I WAS greatly saddened by the news of Muhammad Ali’s passing. I am not particularly a fan of boxing and I was never privileged to meet him personally, but I recognize greatness and sincere goodness when I see it. Ali fought all his life. Growing up in the segregated south he was victimized by poverty and racism during an era when restrooms were designated ‘Whites only’.
He channelled his frustrations in the ring gaining a place on the US Olympic team and a subsequent Gold Medal before soaring to the heights of his profession entrancing the world with abundant self-confidence, poems and dances. “In the ring I can stay until I’m old and grey, because I know how to hit and dance away,” he said. He had the gift of being able to lift spirits and make us laugh with him.
Muhammad Ali was a champ in more ways than one. The man born as Cassius Marcellus Clay, Jr, would boast of being the greatest — and he actually was. A fierce opponent in the ring, he was a proponent of non-violence outside it. He used his celebrity status to champion the civil rights movement for which he emerged as one of its icons. He stood up against the government refusing to fight in Vietnam risking imprisonment and the end of his boxing career. “I got no quarrel with them Vietcong,” he reasoned. His principles always came first no matter what sacrifices he was forced to make to stick to them.
He did more than embrace Islam, he lived his life according to its tenets. Following his pilgrimage to Makkah and Madinah in 1972, he vowed to dedicate his life preparing “to meet God” by giving to the poor, promoting unity and working for peace and in 1998 he was appointed by the United Nations as a Peace Messenger. These were promises he kept even when he was stricken with debilitating Parkinson’s disease.
America has lost a son and the loss of this inspirational figure is being felt far from its shores. I was gratified to see just how much he was appreciated not only by ordinary folk or fellow athletes or celebrities, but also by world leaders.
Former US president Bill Clinton, who gave a eulogy at Muhammad Ali’s memorial ceremony said, “We watched him grow from the brash self-confidence of youth and success into a manhood full of religious and political convictions that led him to make tough choices and live with the consequences.”
King Abdullah II of Jordan praised him, saying, “He fought hard, not only in the ring, but in life for his fellow citizens and civil rights”. King Abdullah was the only Arab leader to travel to Ali’s hometown of Louisville, Kentucky in order to pay tribute to the boxing great in person and pay his respects to his family. “The world has lost today a great unifying champion whose punches transcend borders and nations,” he said.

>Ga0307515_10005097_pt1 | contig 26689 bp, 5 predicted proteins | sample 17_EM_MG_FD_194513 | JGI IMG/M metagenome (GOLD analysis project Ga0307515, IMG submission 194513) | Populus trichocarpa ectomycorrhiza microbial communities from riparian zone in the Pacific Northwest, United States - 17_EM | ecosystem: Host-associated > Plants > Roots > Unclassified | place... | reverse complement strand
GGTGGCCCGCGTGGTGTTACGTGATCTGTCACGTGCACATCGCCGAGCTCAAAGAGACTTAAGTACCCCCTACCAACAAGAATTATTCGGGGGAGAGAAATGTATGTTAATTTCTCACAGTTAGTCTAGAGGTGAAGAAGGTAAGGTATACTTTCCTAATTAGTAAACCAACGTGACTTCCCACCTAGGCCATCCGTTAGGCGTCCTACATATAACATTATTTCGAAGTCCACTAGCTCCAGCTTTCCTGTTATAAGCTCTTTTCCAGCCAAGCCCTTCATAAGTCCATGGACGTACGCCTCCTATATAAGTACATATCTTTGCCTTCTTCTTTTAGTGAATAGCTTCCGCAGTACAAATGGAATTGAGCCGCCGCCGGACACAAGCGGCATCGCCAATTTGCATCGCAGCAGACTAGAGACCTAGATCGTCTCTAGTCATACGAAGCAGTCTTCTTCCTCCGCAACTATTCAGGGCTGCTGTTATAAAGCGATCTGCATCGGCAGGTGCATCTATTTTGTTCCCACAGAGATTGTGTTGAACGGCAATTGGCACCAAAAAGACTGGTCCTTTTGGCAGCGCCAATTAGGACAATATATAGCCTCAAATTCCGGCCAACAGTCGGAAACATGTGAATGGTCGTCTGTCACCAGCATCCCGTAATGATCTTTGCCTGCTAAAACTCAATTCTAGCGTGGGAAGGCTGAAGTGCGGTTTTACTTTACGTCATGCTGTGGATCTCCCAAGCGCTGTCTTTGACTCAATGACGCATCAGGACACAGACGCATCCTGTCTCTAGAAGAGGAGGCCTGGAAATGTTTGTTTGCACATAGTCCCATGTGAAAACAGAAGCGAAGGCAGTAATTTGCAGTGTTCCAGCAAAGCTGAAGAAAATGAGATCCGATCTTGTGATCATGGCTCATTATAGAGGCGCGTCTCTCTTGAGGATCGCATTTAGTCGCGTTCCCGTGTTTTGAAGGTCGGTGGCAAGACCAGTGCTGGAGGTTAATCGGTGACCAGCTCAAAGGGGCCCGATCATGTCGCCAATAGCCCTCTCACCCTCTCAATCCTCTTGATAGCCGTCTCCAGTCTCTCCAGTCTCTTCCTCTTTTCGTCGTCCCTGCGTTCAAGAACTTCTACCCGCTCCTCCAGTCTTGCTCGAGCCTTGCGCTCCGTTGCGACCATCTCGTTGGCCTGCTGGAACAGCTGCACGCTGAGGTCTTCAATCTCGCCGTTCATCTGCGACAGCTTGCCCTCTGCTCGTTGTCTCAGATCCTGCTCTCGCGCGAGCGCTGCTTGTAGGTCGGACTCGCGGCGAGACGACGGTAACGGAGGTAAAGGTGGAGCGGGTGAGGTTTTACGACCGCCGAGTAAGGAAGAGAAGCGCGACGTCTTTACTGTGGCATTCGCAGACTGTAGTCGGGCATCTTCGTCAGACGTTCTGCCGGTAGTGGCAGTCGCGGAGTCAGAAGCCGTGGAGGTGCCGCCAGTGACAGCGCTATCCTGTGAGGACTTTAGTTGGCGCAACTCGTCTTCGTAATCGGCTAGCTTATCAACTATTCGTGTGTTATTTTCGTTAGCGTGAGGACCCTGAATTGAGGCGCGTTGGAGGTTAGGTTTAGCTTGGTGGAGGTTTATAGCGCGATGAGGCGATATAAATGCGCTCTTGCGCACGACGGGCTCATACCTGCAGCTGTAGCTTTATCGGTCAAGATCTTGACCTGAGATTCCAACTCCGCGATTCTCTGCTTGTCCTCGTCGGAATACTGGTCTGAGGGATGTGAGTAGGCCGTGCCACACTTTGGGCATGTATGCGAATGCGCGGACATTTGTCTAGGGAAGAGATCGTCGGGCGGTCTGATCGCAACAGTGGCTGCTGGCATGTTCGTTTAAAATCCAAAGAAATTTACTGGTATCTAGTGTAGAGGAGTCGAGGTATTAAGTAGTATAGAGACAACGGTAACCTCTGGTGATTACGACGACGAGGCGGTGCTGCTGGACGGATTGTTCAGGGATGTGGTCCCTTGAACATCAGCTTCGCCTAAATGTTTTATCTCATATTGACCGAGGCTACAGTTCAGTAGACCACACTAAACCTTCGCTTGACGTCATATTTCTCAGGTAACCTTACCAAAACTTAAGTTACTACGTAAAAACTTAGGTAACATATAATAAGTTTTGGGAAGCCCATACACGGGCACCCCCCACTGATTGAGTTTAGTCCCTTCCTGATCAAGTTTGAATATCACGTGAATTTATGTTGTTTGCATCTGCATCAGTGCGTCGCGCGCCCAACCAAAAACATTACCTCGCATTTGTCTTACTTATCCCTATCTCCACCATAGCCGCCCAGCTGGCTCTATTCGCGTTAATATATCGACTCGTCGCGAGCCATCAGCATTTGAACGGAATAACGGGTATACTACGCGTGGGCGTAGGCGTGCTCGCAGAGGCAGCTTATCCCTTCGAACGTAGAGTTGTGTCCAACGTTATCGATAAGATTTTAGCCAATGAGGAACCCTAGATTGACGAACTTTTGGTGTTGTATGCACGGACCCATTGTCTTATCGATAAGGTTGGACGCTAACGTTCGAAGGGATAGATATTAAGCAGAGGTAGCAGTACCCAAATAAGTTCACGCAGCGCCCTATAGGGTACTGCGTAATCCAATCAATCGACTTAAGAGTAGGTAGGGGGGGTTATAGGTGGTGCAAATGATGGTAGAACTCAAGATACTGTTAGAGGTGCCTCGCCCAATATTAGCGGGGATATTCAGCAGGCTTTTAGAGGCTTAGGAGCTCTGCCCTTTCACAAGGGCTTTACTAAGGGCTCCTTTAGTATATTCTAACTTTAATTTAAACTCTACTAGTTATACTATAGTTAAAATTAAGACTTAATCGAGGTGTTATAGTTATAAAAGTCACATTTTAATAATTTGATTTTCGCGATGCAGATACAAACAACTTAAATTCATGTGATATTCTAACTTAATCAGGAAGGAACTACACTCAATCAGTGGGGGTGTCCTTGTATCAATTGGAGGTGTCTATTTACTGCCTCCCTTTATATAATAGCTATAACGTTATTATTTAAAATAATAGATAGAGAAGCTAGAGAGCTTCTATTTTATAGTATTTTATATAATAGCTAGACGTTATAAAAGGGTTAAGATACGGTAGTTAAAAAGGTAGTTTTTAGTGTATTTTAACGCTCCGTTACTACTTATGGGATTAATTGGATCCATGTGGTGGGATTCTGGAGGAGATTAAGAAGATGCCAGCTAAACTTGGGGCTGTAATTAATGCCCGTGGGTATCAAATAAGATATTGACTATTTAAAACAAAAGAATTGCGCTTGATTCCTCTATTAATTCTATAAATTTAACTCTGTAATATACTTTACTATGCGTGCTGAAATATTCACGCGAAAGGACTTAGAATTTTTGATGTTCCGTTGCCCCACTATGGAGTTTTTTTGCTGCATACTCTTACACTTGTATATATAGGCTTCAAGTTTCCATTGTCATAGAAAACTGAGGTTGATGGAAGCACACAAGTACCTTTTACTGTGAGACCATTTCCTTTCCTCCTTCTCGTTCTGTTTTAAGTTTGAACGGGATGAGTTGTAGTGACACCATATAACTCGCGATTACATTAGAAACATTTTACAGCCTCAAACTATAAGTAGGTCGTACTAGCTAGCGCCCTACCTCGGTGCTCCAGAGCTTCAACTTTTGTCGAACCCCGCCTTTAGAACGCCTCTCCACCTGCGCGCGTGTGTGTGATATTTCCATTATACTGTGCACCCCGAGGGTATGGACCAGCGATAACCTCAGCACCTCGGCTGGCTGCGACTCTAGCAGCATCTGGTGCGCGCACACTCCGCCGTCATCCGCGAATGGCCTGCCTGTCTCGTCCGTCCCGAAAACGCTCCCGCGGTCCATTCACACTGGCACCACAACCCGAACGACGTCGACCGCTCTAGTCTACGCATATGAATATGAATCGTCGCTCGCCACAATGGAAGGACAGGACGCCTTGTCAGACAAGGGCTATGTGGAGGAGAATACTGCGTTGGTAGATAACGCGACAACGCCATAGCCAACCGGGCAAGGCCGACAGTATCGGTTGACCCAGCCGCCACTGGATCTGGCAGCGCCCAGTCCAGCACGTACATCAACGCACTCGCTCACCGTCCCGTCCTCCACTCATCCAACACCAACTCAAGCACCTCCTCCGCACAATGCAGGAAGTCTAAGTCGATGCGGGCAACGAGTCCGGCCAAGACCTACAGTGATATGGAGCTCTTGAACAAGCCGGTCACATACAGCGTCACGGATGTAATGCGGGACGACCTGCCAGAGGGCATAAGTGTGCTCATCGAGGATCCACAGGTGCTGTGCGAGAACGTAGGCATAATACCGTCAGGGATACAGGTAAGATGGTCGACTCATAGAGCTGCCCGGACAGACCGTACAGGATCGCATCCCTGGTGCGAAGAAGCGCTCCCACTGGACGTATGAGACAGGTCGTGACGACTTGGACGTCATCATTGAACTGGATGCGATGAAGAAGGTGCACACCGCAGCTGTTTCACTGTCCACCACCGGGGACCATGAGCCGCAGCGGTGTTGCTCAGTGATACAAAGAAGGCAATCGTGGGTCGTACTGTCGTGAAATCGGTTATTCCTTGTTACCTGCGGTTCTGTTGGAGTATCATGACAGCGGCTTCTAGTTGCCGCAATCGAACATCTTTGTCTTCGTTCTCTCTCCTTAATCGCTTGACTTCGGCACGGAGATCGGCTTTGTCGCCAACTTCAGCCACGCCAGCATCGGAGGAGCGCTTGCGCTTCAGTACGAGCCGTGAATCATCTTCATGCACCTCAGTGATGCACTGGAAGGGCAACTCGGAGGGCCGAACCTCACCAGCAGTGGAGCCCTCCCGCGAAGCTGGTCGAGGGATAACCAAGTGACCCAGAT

While I am grateful to Jordan’s monarch for his exemplary compassion, I am disappointed that all other Arab heads of state stayed away and as far as I can tell, none other than the King sent their condolences to his loved ones.
What has upset me even more is the fact that while American and European television networks devoted days of airtime worth many millions of dollars to this unique human being, philanthropist, standard-bearer for Islam and supporter of the Palestinian struggle, who once travelled to Israel to secure the release of Palestinian and Lebanese prisoners in occupied south Lebanon, the coverage of most Arab channels was minimal.
I spent hours channel surfing between Fox News, CNN, MSNBC and others to know more about his life, but could find little of significance on any Arabic-language network. Shame on us! Shame on us for not giving Muhammad Ali in the arms of his maker the recognition he deserves. He was not an Arab, true, but he transcended nationality and race through the diffusion of his principles, care for those less fortunate and his honourable stances. In the eyes of Arabic TV editors, the death of some entertainers, whom I could name but do not wish to be disrespectful to their memory, merit far more airtime.
I believe that if he had remained healthy and able to communicate with ease, he would have been instrumental in bringing together people of all faiths. I was struck by the powerful eulogy delivered at Ali’s memorial service by one of his closest friends, Rabbi Michael Lerner, who rightfully received a standing ovation.
Speaking as a representative of the liberal-progressive American Jewish community, the Rabbi said, “We will not tolerate politicians or anyone else putting down Muslims or blaming Muslims for a few people.”
He slammed the Israeli government for oppressing Palestinians. “Everyone is equally precious and that means the Palestinian people as well as all other people on the planet,” he said. Like Ali, Rabbi Lerner was also indicted by the federal government for his principles. He praised his friend for standing up to an immoral war, saying, ‘No, I won’t go’.
On a planet that is becoming increasingly divided where there is a growing tendency to be suspicious of the other and where xenophobia, bigotry and racism is flourishing, what if there were more who thought like Ali and Rabbi Lerner; people who adhered to their respective faiths but were willing to reach out to people of other religions. If everyone followed their lead by showing tolerance and advocating for peace, there would be no sectarian conflicts and no US presidential candidate would be able to garner votes on the back of politics of hate.
I will leave you with words straight from Ali’s lips: “I know where I’m going and I know the truth and I don’t have to be what you want me to be. I’m free to be what I want.” He has never been as free as he is now. May he rest in peace!
By Khalaf Ahmad Al Habtoor